I may also have tried this “praying before I respond” concept with my husband and kids on occasion with varying degrees of success, but I wonder how much better communication and conflict resolution would go with them if prayer during conversation became the norm instead of the exception.

While it’s not a formula we can manipulate God with, when done with the right heart – one of seeking wisdom from the Lord and for the Lord – I think it’s a pretty wise approach to interpersonal communication.

When We Suffer

Paul.

I can’t begin to understand the fervency of this dude’s faith. I think part of it is just his personality. He was a zealous Jew before he became a zealous Christ-follower. He seems to just be one of those people that never does anything halfway. It’s all or nothing for Paul.

As such, his vocal dedication to Jesus through every conceivable trial and tribulation makes sense… sort of.

I mean, Paul went. through. it. If ever there were a Christian who would have had reasonable cause to give up the faith, it was Paul. Beatings and imprisonments and persecution far greater than anything we could imagine – not to mention having to lead a bunch of knuckleheads in the faith who seemed to exasperate him in every city he planted a church… The whole thing sounds exhausting to me.

So what was Paul’s secret to staying the course? How did he muster up the emotional, spiritual, and physical energy to go round after round of his ridiculous life?

I think he gives us a little glimpse in 2 Corinthians.

He tells the believers at Corinth that he and Timothy suffered and had hardships in Asia. In fact, Paul says, “We were under great pressure, far beyond our ability to endure, so that we despaired even of life. Indeed, in our hearts we felt the sentence of death,” (2 Corinthians 1:8-9).

Can I just tell you I am there with Paul some days?

No, there is no bounty on my head. The government isn’t after me (although folks from the Department of Defense have been reading my blog – I like to pretend it’s Jack Bauer). I don’t have a physical malady that is threatening my life like Paul seemed to have had.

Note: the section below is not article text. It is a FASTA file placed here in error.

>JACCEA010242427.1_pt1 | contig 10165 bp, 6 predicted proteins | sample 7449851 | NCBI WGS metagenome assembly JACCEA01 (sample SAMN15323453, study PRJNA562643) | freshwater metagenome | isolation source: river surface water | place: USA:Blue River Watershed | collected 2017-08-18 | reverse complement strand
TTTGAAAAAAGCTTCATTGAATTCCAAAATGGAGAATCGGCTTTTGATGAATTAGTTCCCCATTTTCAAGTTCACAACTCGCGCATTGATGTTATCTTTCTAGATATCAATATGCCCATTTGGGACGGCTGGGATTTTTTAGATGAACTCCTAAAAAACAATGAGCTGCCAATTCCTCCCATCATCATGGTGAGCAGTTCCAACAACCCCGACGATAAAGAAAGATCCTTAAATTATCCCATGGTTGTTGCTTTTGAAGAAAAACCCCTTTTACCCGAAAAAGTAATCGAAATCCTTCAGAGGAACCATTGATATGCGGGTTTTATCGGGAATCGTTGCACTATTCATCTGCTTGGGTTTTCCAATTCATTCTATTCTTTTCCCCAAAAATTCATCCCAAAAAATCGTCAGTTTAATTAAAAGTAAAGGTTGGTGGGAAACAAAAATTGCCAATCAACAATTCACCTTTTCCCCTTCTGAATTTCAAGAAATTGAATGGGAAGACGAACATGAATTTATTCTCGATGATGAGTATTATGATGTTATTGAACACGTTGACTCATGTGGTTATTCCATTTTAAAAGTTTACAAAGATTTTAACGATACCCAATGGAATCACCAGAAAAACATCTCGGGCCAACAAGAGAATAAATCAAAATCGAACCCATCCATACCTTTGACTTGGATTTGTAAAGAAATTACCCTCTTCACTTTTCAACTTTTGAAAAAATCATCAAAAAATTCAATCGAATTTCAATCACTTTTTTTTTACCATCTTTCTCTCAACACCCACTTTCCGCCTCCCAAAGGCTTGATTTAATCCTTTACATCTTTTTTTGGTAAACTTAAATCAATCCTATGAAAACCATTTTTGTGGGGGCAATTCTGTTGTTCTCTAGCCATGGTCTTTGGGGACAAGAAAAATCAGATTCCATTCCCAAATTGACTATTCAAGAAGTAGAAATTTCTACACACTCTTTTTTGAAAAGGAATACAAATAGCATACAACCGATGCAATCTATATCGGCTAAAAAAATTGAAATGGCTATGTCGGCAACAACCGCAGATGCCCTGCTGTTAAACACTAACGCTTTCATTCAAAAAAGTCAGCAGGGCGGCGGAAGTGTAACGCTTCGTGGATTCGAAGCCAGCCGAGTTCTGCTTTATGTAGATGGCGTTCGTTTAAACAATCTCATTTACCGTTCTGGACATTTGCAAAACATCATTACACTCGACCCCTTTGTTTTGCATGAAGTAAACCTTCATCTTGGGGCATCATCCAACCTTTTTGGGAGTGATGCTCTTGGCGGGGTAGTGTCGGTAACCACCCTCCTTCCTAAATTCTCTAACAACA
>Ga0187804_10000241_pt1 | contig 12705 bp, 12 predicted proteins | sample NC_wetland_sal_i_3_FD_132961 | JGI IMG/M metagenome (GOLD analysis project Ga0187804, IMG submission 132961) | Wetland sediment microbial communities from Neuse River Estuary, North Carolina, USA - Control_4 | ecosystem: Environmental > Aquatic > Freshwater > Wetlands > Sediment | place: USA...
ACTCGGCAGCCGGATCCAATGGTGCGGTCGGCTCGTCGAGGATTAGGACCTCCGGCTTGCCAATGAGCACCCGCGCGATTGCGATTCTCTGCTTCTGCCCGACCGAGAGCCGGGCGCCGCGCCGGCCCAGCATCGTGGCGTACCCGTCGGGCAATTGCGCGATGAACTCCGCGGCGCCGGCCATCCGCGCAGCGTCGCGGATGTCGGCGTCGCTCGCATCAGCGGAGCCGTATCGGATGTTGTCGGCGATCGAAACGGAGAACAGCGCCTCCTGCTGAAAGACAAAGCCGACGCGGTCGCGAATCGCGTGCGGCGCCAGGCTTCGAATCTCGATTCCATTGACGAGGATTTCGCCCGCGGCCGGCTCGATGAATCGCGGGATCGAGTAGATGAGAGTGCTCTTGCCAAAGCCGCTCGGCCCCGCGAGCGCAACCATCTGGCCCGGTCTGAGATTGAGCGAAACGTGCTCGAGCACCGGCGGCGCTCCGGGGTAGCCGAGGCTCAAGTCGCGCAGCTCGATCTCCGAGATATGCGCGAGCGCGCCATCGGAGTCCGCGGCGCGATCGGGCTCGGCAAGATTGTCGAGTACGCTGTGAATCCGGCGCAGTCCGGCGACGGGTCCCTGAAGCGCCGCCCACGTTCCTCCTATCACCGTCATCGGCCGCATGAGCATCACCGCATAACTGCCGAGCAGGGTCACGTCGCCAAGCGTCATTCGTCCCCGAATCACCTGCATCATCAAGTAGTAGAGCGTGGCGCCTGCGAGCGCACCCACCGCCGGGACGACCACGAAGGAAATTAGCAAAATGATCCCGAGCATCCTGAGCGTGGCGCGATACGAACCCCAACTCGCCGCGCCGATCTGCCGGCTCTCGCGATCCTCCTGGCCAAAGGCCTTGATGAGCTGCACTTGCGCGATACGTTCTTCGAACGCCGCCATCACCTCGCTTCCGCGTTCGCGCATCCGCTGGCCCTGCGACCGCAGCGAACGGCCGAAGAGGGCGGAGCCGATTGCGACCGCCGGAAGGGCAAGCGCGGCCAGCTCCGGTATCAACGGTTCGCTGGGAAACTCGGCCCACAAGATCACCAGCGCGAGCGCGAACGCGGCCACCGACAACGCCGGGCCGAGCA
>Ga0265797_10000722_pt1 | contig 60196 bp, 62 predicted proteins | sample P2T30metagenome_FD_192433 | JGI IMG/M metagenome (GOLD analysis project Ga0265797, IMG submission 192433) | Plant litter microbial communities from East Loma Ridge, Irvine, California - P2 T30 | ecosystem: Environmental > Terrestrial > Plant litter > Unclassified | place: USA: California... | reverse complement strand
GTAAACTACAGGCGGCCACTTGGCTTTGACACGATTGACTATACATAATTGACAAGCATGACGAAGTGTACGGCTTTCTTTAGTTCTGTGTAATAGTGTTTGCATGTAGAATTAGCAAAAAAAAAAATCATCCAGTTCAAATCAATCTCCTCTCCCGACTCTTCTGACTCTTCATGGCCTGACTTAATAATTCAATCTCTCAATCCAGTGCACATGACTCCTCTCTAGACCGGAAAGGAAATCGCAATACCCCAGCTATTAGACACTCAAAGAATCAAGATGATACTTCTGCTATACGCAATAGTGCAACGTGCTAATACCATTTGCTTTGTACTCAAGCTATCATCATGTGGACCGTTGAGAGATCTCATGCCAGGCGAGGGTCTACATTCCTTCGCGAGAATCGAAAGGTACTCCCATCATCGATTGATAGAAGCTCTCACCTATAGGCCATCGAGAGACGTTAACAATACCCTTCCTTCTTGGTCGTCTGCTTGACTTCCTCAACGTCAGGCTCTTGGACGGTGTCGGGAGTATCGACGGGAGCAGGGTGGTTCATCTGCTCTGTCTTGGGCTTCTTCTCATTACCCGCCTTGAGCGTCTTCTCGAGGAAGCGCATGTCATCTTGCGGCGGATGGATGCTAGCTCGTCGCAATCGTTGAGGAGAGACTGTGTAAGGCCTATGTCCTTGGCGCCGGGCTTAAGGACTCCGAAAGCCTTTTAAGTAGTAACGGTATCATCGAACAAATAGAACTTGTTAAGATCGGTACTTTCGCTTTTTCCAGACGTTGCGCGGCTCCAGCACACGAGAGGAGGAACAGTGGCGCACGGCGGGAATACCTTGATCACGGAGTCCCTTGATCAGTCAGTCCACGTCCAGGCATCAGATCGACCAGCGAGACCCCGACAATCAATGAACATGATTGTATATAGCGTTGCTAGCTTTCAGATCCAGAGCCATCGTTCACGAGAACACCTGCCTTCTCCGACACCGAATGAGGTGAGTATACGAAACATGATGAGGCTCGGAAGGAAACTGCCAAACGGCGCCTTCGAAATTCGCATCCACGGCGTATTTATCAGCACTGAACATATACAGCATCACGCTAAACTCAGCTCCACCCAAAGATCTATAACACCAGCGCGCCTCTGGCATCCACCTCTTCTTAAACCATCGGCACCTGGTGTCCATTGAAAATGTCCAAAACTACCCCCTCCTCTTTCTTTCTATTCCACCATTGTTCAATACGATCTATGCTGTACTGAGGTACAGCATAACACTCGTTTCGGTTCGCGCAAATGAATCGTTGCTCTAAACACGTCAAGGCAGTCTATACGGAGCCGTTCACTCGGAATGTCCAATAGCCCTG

But I do often share Paul’s sentiments that I am under great pressure, far beyond my ability to endure… at home… at church… in new ministry ventures… in relationships… in my walk with the Lord… and sometimes I just want to pack it all up and go Home. My mind spins, like Paul’s, and I despair, thinking to myself, “Surely, this is it. Surely, this is the end of the madness because I cannot. take. any. more.”

And that’s usually where I stop. I identify with Paul’s emotions, and I sit down in the mud and give up. I stop reading his letter to the Corinthians right there, in the middle of verse 9.

And I miss out.

I miss out on the explanation as to why hard things happen in my life.

“But this happened that we might not rely on ourselves but on God, who raises the dead,” (2 Corinthians 1:9). I miss out on the invitation to intimacy with the Lord – utter reliance on Him – and seeing His power displayed in a new, tangible, personal way in my life. One reason we experience hardship is because God wants us! He wants us to realize we can’t really do anything – much less anything difficult – without Him. He wants us to draw near to Him, and we simply will not do that unless circumstances force us to. The human heart is a stubborn beast that way.

As if He Himself weren’t enough reason for us to draw near, God offers us even more. He is not “empty-handed”, as it were. He gives us an invaluable gift I miss out on when I give up during hard times.

I miss out on the deliverance offered me by the Lord.

If I would just keep walking, relying on Him, “…he will deliver [me],” as Paul says (2 Corinthians 1:10). Paul recounts how God has delivered him in the past and declares his belief that God will deliver him in the future. “On him we have set our hope that he will continue to deliver us,” (2 Corinthians 1:10).

(Side note: what deliverance looks like in your mind may be far different than the deliverance God has in mind. His version is always better, even if it doesn’t feel that way at the time.)

At this point I’m thinking, “This is all well and good, Paul, but I am not an optimist like you seem to be. You may be able to ‘set your hope‘ on God’s deliverance, but I just can’t swing that in my own power.”

And Paul says to me, “Kelly, once again, you’ve stopped reading prematurely. Look at the next verse, friend.”

“On him we have set our hope that he will continue to deliver us, as you help us by your prayers,” (2 Corinthians 1:10-11).

Whoa.

Zealous Paul – superhero Christian Paul – derives help keeping his hope set on God through the prayers of fellow believers!

I feel better.

Paul needed people to pray for Him. I need people to pray for me. And I need to be praying for other people, especially those who are struggling to keep their hope set on God.

And Paul really believed that the Corinthians’ praying for him helped him. Prayer to Paul was not some obligatory, trite ritual. It was an avenue of powerful support one believer could and should offer to another.

When we are suffering, we need to remember how the Lord has delivered us in the past, and we need to believe He will do it again. And when we can’t muster up that belief on our own, we need to ask believers who love us to help us set our hope on God by praying for us.